The Infamous Sugar - "Sloppy Drunk"
Sunday, September 30, 2012
The Infamous Sugar - "Sloppy Drunk"
Sunday, September 23, 2012
WAUMISS is a noisier, more electronic beast than Kingsbury Manx, though it does share some of Spider Bags' affinity for lo-fidelity. Collaborators include Eddie Sanchez (Bellafea, Fin Fang Foom) and Dan Partridge (Pine State) playing everything from beer kegs to singing saws. Apparently there's going to be a video for every song, which will be pretty cool to see.
WAUMISS - "Calling Mary Punch"
Friday, September 21, 2012
Here are some photos from Wednesday night's spectacular Saint Vitus show at the Lincoln Theatre. See more here. Excuse the photos of my friend Brandy, who was still jacked up after meeting Wino as he strolled past Slim's earlier in the afternoon.
Last weekend I had the honor of interviewing Wino for About.com Heavy Metal. It's the first of hopefully many articles I'll be writing for the site.
Tuesday, September 11, 2012
(J. Roddy Walston, Thursday at Tir na Nog)
Now that I've had a few days to reflect on 2012, I can truly say this was the best one yet. I wasn't sure I'd feel that way going into it. All the bands I really wanted to see (meaning the heavy bands) were stacked on Friday night. Baroness, who had to cancel all shows after their horrific bus crash in England, were my original go-to band on Thursday. With that cancellation, I assumed Thursday would be a wash. What that really meant was I was free to just wander around and observe. In the process I found my new favorite band, Hacienda, who were at Tir na Nog. I liked that band so much that I immediately downloaded their album, "Shakedown," as soon as I got home. Unfortunately for me, I found out way too late that the band was playing a day party the next day at Slim's. I managed to get there right as they were loading their equipment out. Also on Thursday I caught the always-entertaining fallen-preacher-man blues of J. Roddy Walston at Tir na Nog and GDFX's electronic trippiness at Kings.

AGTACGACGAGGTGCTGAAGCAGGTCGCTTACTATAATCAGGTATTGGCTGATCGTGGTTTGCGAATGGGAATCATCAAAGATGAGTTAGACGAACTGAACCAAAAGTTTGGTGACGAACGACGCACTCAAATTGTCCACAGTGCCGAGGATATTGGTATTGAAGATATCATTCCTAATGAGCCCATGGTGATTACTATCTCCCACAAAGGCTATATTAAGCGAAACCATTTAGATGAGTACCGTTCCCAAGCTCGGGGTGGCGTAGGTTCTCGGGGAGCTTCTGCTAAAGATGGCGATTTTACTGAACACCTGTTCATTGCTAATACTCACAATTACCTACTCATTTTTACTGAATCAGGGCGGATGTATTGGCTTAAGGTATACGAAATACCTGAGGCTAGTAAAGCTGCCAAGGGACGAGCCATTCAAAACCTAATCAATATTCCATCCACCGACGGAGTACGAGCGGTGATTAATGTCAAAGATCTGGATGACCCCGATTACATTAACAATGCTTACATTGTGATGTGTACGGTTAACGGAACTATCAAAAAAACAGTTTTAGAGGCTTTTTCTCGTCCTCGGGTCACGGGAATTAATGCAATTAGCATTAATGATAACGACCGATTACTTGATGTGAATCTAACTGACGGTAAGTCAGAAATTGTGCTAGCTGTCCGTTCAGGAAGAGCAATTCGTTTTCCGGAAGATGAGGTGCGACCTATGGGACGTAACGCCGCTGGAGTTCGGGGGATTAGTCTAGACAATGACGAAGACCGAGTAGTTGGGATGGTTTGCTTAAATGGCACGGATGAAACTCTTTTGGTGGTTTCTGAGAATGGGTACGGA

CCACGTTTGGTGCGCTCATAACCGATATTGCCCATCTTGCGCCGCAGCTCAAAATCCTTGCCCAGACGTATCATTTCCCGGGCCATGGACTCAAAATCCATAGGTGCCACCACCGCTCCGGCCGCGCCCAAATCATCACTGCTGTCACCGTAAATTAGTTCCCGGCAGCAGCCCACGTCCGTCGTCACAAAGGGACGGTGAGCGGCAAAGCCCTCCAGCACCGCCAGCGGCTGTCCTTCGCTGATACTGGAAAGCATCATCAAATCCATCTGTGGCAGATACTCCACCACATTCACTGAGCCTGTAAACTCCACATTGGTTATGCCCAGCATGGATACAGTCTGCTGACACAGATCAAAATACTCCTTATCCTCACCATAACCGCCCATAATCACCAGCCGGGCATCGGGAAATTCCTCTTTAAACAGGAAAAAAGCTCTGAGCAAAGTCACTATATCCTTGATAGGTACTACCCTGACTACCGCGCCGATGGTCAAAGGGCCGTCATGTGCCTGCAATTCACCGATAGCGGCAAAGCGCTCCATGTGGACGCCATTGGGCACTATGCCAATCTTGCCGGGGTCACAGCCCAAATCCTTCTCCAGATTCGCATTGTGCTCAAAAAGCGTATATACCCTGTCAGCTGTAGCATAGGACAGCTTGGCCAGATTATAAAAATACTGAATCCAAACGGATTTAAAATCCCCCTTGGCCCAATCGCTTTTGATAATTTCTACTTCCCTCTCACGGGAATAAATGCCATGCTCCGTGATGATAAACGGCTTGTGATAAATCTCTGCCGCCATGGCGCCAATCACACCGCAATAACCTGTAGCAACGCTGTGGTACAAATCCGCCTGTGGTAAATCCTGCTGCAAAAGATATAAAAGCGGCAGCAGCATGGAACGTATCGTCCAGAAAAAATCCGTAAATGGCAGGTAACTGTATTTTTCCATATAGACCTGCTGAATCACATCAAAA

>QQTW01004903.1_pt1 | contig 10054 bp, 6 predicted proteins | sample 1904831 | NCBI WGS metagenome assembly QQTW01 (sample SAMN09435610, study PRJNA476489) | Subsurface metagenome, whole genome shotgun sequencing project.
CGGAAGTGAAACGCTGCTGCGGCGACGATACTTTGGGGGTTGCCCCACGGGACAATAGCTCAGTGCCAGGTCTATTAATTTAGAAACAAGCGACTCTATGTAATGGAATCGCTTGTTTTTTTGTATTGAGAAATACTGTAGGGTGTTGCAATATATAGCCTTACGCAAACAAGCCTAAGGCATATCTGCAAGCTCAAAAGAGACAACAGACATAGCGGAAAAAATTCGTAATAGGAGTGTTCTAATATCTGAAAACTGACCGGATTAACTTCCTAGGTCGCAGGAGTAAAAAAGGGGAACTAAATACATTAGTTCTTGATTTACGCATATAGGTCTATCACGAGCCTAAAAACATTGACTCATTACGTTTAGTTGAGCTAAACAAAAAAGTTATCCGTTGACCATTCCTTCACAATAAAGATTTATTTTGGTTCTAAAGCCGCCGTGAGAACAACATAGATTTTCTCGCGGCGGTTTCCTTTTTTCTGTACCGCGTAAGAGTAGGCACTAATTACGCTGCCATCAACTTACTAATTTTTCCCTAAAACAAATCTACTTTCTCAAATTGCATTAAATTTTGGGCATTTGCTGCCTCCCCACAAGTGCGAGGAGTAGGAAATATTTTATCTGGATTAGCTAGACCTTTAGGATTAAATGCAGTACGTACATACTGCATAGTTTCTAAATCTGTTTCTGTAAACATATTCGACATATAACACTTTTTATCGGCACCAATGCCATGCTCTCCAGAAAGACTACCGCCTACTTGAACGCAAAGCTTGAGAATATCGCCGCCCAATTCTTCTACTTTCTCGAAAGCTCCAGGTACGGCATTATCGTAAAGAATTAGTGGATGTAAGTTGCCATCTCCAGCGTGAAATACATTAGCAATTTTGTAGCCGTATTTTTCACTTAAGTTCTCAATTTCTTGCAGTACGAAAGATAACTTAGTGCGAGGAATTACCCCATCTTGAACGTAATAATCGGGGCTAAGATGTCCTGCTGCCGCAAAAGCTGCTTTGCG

(Stella Lively at Sadlack's, Thursday)
Most of Thursday was spent at Sadlack's at the Guitartown party. If you remember, last year's Guitartown party was temporarily shut down mid-day for being too loud. This year organizers Jonathan Lee and Greg Rice got around the noise ordinance by having most of the afternoon bands at Sadlack's and Schoolkids. Standouts from that party were the Debonzo Brothers, who closed the party down, and the dark, bluesy Stella Lively. As you can guess, by the time the party wound down, everyone was pretty well lubricated.
(Lutie's spot, damnit! Thursday at Sadlack's)
(Lollipops at CAM, Friday)
Friday I started off at the CAM party, where I nearly wilted from the heat. I ran up front to get a few photos of Lollipops, who were worth enduring the inferno, but afterward retreated -- along with half the people at the party -- over to the one thin strip of shade running along the building. I did get to try a baguette with chorizo and chimichuri sauce from Baguettaboutit, and it was awesome! But on the way to Neptunes for the Thrill Jockey party I truly thought I was going to pass out.
(Guardian Alien at the Thrill Jockey Party at Neptunes, Friday)